Resolving To Be Better (A New Year Retrospective)

3 minutes

This is really a sister post to A Christmas Retrospective I shared at the end of last year.  That one was about how to ask for help with a particular problem.  This time it is much more traditional in that it is team focussed and is to do with reviewing how good our habits are.

In many cultures, New Year is a time people think of thinks like New Years Resolutions.  Whether or not you or your team members all practice this tradition, it is still a recognisable ritual in many place.  You can use anything that could be viewed as a ‘new start’ to focus re-set for a team, but New Year has been my favourite for as long as I can remember!  Other things that could trigger a ‘new start’ might be:

  • a new team member joining (especially a new scrum master)
  • an office move
  • or a big change in the direction of the product you are working on

In the UK people tend to have longer breaks over Christmas.  This means the iteration spanning that holiday can often leave hardly anyone working. I’ve found this leaves the first retrospective of the new year lacking metaphorical meat.

So, over the years I have developed some retrospectives to run after this winter break with a ‘New Years Resolution’ feel about them.  The aim is to help the team take a step back and examine how they feel about their working practices.

This allows the team to take a longer view and review their day to day habits to see what is still serving them well, and what they could do with revisiting.

These are the headings I used this year. Instead of ‘planning’ I used an over-arching title of ‘Working With Stories’.  This allowed me to include several specific practices to do with that.

Team Practices

From here on in, it followed a familiar format for many retrospectives:

  • We went through each heading in turn, using 2 different colours of post-its;
    • ‘Stuff We Do Well’
    • ‘Stuff I’d Like Us To Do Better’.
  • After we’d considered all headings we reviewed the post-its.  This allowed explanations and conversations to emerge.
  • While we were discussing the post-its I affinity mapped them, pulling similar post-its together.
  • For each heading we looked for one or 2 key things we could do to improve our working practices in that area.  These we turned into actions to take away.

A word of warning here – its especially easy in this particular retrospective to fall into the trap of writing an action like this:

“All team members to keep their standup contributions brief and to the point”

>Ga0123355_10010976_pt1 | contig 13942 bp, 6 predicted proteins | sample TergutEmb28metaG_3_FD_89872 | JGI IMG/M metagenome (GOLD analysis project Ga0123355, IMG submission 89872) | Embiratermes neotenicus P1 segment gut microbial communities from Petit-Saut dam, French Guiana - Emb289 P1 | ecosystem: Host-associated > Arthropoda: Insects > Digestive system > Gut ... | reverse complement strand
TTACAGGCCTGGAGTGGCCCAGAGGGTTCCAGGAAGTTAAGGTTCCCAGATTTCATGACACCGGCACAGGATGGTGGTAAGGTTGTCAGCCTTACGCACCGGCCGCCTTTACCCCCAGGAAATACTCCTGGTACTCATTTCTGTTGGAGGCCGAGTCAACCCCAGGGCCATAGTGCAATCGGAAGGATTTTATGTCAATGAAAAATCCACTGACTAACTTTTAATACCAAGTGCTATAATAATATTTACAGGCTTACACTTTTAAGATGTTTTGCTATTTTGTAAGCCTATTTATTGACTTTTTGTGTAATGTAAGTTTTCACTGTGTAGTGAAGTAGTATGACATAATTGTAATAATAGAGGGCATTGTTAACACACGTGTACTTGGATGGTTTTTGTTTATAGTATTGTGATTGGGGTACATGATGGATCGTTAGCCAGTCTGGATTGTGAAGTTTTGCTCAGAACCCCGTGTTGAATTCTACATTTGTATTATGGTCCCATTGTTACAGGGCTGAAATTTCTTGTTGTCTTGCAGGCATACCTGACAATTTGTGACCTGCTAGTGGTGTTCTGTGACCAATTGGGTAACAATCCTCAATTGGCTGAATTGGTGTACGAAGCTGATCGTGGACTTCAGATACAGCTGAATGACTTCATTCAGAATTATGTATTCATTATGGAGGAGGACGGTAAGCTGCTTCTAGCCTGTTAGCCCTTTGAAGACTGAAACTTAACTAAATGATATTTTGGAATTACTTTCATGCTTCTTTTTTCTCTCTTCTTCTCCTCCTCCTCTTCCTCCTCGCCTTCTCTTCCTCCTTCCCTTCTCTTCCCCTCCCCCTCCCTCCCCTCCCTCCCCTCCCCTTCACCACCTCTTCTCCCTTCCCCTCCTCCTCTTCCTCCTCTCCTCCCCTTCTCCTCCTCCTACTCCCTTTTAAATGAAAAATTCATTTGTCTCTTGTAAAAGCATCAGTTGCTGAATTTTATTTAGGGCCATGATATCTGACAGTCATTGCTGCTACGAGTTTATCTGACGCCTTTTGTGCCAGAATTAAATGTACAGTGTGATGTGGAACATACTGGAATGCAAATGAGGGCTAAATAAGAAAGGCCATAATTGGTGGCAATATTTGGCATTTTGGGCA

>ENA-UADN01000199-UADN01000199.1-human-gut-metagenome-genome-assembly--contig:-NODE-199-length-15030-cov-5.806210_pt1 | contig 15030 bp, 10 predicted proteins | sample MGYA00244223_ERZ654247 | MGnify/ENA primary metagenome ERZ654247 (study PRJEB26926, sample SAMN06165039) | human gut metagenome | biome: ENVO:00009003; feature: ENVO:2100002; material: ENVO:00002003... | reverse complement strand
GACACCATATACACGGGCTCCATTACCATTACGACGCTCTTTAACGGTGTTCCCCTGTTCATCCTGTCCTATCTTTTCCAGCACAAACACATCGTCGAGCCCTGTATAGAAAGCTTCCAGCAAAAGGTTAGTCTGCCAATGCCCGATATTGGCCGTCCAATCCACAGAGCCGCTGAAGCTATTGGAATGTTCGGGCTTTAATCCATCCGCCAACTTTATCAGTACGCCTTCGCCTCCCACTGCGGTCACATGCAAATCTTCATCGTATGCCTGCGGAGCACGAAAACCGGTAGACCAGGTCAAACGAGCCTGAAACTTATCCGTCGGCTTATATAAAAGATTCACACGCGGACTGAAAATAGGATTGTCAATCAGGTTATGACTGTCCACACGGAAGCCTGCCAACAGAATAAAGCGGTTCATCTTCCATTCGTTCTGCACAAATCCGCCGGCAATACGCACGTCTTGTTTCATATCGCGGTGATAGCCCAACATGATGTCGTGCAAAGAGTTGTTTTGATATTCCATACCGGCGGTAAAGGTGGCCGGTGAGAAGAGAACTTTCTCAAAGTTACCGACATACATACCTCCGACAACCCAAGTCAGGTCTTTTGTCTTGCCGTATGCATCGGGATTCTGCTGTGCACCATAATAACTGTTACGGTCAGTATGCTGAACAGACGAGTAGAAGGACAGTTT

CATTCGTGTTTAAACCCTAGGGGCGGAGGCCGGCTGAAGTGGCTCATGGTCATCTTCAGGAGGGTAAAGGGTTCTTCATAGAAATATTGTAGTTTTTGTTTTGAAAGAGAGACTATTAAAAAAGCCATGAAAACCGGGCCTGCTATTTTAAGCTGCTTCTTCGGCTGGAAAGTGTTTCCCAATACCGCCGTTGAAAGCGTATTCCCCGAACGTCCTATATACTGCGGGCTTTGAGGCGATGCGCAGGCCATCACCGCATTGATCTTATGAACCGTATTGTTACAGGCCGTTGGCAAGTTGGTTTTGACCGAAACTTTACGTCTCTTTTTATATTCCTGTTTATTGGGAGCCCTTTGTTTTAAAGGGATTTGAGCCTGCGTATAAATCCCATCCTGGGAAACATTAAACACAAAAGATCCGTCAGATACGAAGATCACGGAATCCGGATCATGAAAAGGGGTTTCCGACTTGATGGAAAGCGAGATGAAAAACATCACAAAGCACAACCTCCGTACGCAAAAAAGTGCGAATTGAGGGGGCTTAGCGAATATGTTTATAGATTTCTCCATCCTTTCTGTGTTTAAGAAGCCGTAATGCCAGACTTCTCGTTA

Assigning an action to ‘all’ is troublesome at the best of times, but here even the action itself is not specific enough either.  I have found that making your actions binary really helps: Did we do this? yes or no?

So I would re-word the above action to something like:

“We will raise our hand during the standup if we feel the person talking is going into too much detail.”

In his book Scrum Mastery: From Good To Great Servant-Leadership Geoff Watts tells a story of one team he worked with who used a bullshit buzzer. Whilst it may have been entirely appropriate for the team he was observing, I worry this kind of idea might be too confrontational.  Especially when people are learning new habits. 🙂   Don’t let that put you off though if you think it might work for your team.  Just look out for non-verbal communications indicating discomfort from the team members involved.  (If you don’t know what non-verbals are, or which ones might indicate discomfort, try looking at this talk I gave for Agile Tour London 2016.  Alternatively, try this book by Joe Navarro is great starting point.).

An even better action to record might be:

“For the next 2 iterations [team member x] will remind us after each standup to feed back to each other on the level of detail we each contributed. This is so that we will quickly learn and improve.  We will review this experiment at the retrospective on [appropriate date here]”.

This action allows the team to either nominate a “responsible owner” or to allow a willing member to step forward to help the team with this practice.  The practice is time-bound, which means that everyone is more likely to commit to doing it.  We have a time when we will consciously decide whether it is working or not.  This in turn means that if the experiment is successful, it can be extended further or  permanently.

By focussing on our behaviours in general, instead of just the last 2 weeks, we widen the definition of continuous improvement.  After all, nothing stands still, including our practices.  Some we stop doing because they are hard to do, others because they are no longer giving us benefit.  Some we keep doing, even though things have changed and doing them differently would give more benefit.  Or agree as a team consciously to stop them altogether.

You won’t know what you need until you look.

Helen.

 

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